Strictly Business: There's much to gain in going small

By Aaron Corvin, Columbian port & economy reporter

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My 10-year-old niece, Elizabeth, tossed the pebble into the pond, and the ripples it made were impressive.

In fact, as Elizabeth — who always seems to have a book in hand or a drawing she's working on — remarked that the ripples were larger than you might expect from such a tiny object.

I had left town on the Fourth of July for a four-day family vacation. We stayed in cabins at a remote site in Eastern Oregon, where looming pines are plentiful, the lakes look like glass and dusty towns such as Granite and Ukiah serve as very modest reminders of civilization.

I had no access to the 24-7 media machine. No river of information to sift. I could hear myself think. And, as we stood on the banks of that pond, what Elizabeth said got me thinking a lot about our actions, their consequences and our responsibilities through all of the ripples we make.

Questions ensued: To what extent does the closeness, or lack thereof, of our relationships with people, businesses, governments and the planet influence how we act?

Have the systems we use to do everything from our banking and shopping to communicating and traveling become too big, too impersonal? Have those big systems made it easier for us to avoid considering the impacts of what we say and do?

Of course, people are capable of doing the right thing for its own sake. But we're living in the age of "too big to fail" or, as George Osborne, chancellor of the Exchequer — the British equivalent of the U.S. secretary of the treasury — recently put it, "the age of irresponsibility."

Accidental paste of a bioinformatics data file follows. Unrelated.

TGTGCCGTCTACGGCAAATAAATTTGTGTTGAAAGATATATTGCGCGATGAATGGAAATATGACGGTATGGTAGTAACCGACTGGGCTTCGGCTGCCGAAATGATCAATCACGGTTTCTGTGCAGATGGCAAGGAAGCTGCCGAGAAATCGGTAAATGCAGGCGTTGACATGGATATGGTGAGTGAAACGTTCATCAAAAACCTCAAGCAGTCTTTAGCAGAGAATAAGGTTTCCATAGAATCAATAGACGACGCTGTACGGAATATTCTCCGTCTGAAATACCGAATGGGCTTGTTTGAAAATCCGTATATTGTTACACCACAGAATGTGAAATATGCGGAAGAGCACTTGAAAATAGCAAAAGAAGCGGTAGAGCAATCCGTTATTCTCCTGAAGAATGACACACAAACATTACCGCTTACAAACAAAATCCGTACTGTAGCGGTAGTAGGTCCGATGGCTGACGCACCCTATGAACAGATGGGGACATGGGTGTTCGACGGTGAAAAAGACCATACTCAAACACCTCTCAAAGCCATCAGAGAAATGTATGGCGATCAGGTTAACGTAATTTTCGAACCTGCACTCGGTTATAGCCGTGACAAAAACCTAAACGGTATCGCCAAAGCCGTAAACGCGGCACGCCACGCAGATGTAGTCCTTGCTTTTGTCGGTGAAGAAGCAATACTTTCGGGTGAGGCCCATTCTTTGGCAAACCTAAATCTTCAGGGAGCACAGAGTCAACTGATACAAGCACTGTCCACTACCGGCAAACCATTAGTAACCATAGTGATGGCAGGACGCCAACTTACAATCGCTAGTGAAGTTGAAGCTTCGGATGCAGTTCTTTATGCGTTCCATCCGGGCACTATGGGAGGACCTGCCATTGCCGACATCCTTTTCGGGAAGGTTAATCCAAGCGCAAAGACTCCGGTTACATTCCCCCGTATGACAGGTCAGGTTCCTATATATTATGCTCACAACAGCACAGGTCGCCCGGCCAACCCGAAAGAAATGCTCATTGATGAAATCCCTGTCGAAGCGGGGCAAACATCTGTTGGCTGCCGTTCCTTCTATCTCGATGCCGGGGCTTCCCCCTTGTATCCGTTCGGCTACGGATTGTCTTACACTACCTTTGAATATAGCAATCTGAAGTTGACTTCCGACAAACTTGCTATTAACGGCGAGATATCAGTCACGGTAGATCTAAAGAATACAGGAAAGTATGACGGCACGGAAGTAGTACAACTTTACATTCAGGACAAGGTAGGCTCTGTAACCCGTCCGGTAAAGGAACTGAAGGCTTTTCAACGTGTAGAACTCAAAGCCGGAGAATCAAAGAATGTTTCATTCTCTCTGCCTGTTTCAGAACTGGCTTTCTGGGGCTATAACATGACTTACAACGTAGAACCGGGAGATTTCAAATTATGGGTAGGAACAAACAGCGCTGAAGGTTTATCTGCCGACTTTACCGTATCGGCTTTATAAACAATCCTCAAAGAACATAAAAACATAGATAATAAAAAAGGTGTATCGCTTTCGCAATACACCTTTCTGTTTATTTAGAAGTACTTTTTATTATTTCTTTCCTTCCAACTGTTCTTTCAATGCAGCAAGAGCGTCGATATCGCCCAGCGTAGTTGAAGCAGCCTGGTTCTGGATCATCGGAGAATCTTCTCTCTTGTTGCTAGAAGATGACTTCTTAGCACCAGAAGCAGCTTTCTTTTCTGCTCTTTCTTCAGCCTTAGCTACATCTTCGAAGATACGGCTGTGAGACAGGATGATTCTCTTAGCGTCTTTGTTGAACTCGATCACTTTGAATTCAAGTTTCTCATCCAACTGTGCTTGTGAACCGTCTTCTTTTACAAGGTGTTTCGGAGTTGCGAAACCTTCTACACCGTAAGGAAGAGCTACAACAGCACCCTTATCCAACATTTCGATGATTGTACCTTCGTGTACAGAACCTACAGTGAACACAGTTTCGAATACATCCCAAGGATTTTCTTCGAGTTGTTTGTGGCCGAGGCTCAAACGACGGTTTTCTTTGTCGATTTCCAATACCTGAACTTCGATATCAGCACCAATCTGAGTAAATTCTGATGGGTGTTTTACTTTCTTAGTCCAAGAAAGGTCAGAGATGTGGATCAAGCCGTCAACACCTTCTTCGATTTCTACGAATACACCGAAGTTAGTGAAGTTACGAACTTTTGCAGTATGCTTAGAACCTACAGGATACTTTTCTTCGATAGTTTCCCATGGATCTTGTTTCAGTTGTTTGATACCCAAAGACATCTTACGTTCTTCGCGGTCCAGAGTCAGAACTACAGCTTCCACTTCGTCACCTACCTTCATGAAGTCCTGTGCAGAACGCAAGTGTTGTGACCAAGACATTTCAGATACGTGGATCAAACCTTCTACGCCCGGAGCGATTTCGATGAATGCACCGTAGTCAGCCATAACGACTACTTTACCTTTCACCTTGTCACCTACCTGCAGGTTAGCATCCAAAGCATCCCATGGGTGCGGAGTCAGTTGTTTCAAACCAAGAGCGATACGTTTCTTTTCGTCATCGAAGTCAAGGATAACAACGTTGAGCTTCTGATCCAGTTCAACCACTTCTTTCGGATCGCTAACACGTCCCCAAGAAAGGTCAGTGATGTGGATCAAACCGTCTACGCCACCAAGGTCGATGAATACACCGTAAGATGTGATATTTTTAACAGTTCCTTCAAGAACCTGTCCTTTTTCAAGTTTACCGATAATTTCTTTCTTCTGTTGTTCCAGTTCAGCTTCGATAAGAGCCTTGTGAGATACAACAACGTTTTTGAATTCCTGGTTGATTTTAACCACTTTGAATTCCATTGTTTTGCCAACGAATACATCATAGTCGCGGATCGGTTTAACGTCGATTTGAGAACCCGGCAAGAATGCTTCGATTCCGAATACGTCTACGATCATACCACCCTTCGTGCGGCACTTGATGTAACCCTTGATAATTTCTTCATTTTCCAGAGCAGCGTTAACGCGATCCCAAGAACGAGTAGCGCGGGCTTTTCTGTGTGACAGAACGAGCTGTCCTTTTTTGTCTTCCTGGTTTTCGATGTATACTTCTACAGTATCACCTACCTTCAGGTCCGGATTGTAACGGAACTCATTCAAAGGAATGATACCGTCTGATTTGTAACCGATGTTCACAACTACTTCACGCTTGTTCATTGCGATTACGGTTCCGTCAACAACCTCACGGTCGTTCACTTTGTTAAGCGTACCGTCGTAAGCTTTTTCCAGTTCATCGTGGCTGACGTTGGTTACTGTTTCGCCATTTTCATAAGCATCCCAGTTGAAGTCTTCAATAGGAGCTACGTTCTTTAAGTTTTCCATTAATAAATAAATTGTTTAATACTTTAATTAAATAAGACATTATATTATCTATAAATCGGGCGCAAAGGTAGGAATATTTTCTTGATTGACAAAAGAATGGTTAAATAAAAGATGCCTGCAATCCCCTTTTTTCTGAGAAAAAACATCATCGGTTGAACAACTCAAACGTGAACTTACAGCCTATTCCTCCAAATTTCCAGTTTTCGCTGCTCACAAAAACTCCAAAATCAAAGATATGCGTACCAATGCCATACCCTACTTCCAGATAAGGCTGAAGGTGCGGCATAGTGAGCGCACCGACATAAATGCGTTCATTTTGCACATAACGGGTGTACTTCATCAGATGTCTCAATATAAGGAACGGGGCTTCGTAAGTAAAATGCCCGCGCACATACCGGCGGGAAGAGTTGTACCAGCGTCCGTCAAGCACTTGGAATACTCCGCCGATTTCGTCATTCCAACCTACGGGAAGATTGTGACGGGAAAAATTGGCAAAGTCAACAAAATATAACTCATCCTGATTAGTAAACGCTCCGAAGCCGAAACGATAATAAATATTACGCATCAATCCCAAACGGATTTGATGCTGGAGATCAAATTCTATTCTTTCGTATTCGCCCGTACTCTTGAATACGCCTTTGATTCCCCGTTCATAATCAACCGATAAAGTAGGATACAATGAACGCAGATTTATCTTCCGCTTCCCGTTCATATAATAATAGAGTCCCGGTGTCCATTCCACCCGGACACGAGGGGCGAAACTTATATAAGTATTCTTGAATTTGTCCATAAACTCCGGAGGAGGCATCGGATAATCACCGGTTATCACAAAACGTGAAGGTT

Wall Street certainly didn't consider how its treatment of the American economy as a casino would affect the lives of others. When you're "too big to fail" — and left unaccountable — you're also too big to care.

And do you know who really owns your mortgage? Would you be able to call or visit someone about it? These are nightmare questions for many homeowners who've had to go down the rabbit hole of mortgage-backed securities and missing legal paperwork.

I'm reminded of what John Nofsinger, a Washington State University finance professor, said at an event at WSU Vancouver in 2011: "We expect our financial institutions to be heartless."

There are some, however, who think the days of big systems and heartlessness are numbered. Bill McKibben, an environmentalist, is one of them.

"In fact, quite sober economists have begun to insist that, even in our seemingly globalized world, our economies are actually far more local than we realize," he writes in his latest book, "Eaarth: Making a Life on a Tough New Planet."

McKibben will participate in an onscreen panel discussion of the movement to strengthen local economies after a one-time screening of the documentary "Fixing the Future" at Liberty Theatre in Camas. It's at 6:30 p.m. Wednesday. Admission is $5.

The film will highlight parts of the nation that are moving toward local business alliances, community banks, sustainable agriculture practices and local energy-efficiency projects.

All of this isn't to say that all big systems are inherently bad or that they haven't achieved profound successes. But it seems to me that there's plenty to be gained from going small. It requires building relationships on a local level, rolling up your sleeves and working together, big bureaucracies — both public and private — be damned.

Ultimately, it sees the value in creating large, lasting ripples from many small acts.

Aaron Corvin is a Columbian business reporter. 360-735-4518, Twitter: http://twitter.com/col_econ; http://twitter.com/col_energy; http://www.columbian.com/weblogs/strictly-business, or aaron.corvin@columbian.com.